In those comparisons, Chattanooga and Knoxville vied for 2nd place on most of the Brookings rankings, which were shaped largely by consideration of Growth, Prosperity and Inclusion Outcomes, in turn driven by Tradeable (Exportable) Industries, Human Capital, Innovation, and Infrastructure, according to the report.
Of the nine socioeconomic indicators employed by the Brookings team, Memphis out-did Chattanooga and Knoxville only on the percentage-point improvement of its employed workforce. The other eight metrics related to jobs per se; jobs in young firms; GDP; average wage; productivity; standard of living; change in poverty rate; and, median earnings (wages).
The Heartland reports authors are Mark Muro, Jacob Whiton, Rob Maxim and Ross DeVol. Muro has previously co-authored reports on Tennessee's Automotive sector (2013) and on Nashville's healthIT leadership opportunities (2016), among others.
The authors prepared performance ratings for 19 states in "The Heartland," as well as reports for each state's largest metropolitan areas. The full Heartland report (large PDF) is downloadable here.
The Heartland states are Alabama, Arkansas, Indiana, Illinois, Iowa, Kansas, Kentucky, Louisiana, Michigan, Minnesota, Mississippi, Missouri, Nebraska, Ohio, Oklahoma, North Dakota, South Dakota, Tennessee, and Wisconsin.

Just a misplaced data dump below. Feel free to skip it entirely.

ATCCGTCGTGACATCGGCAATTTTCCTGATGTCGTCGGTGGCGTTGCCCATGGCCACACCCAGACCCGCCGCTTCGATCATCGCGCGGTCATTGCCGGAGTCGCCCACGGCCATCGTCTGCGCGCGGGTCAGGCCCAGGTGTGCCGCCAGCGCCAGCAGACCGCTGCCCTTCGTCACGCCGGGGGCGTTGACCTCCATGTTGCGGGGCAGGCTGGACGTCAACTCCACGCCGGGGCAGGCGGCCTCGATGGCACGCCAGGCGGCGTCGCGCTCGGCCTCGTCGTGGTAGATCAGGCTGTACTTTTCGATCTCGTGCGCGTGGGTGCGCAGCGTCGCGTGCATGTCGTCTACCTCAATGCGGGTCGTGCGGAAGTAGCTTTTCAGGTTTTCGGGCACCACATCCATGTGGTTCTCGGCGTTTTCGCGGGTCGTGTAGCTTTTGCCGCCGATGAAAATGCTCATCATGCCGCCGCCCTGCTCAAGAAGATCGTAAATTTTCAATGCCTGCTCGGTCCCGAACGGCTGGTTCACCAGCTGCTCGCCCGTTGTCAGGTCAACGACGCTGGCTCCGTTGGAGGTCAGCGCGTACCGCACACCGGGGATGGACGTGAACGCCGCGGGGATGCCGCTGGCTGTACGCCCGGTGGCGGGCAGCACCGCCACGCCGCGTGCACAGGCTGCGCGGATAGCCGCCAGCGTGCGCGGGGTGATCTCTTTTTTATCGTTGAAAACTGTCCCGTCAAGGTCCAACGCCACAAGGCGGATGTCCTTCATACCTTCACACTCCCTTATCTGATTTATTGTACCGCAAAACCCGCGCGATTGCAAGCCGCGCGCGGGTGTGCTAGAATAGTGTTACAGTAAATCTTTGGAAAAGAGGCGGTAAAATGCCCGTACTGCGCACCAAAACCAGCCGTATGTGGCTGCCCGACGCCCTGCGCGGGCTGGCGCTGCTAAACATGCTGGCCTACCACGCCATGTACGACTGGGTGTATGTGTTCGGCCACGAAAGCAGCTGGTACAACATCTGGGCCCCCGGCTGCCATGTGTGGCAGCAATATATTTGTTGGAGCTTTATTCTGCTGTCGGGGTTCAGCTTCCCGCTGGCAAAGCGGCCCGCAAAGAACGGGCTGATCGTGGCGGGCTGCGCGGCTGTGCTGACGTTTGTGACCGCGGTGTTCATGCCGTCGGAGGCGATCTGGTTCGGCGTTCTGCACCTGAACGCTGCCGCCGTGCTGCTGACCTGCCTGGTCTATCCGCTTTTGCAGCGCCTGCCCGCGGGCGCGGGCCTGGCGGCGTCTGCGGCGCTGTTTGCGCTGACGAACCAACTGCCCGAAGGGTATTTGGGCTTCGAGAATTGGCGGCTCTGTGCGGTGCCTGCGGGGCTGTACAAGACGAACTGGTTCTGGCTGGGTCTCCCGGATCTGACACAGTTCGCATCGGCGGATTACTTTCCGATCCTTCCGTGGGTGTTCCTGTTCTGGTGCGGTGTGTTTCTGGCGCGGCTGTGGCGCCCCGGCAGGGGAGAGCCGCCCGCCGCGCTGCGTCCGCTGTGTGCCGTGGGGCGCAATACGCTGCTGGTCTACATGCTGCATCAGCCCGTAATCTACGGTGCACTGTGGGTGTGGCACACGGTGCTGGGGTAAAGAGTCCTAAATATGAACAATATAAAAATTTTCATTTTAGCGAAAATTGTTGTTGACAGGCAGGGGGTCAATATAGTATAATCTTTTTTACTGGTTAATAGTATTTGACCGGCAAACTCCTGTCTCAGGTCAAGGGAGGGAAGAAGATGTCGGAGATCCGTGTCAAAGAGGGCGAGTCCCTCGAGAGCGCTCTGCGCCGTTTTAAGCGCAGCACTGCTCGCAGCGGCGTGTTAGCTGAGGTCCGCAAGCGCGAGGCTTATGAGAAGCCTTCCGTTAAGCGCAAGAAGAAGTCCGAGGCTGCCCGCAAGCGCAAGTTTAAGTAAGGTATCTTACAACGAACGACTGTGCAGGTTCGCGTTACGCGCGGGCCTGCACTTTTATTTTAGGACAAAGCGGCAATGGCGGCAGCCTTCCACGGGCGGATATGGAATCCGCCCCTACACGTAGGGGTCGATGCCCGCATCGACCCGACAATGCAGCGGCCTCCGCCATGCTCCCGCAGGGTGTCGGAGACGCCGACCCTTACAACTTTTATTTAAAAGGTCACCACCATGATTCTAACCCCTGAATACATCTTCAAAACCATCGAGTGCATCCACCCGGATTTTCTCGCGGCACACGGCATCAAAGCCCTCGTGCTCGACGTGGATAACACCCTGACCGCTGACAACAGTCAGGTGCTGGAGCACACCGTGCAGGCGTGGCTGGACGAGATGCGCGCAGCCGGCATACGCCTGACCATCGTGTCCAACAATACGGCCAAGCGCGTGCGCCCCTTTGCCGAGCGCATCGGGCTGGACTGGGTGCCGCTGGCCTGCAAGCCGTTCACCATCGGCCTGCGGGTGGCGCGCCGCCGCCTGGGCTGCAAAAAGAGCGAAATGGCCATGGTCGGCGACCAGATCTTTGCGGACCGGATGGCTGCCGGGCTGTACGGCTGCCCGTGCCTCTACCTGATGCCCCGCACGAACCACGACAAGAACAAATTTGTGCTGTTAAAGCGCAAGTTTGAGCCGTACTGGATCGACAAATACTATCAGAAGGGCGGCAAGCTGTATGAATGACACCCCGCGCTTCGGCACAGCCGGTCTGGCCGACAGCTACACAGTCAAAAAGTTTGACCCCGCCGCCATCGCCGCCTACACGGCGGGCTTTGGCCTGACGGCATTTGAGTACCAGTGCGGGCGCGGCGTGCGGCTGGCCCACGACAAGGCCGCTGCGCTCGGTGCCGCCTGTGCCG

Notably, the pro-entrepreneurial Kauffman Foundation and others have more than once recognized growing entrepreneurial activity in Tennessee cities. Kauffman's 2017 ranking (2016 data) showed Tennessee having gained ground.
Tennessee ranked 20th (up one notch over year-earlier) in Kauffman's overall 2017 results. Along one sub-element of the broader analysis -- 'density of high-growth companies' -- Kauffman ranked Tennessee 10th. Staff of Launch Tennessee (TTDC) last week told their board of directors that they aim to raise that 10th-place 'density' ranking to at least 3rd-place by year-end FY2022.
Kauffman previously announced it is not replicating its entrepreneurial ranking this calendar year and is altering its approach to such assessments. Its next entrepreneurship report is due in 2019.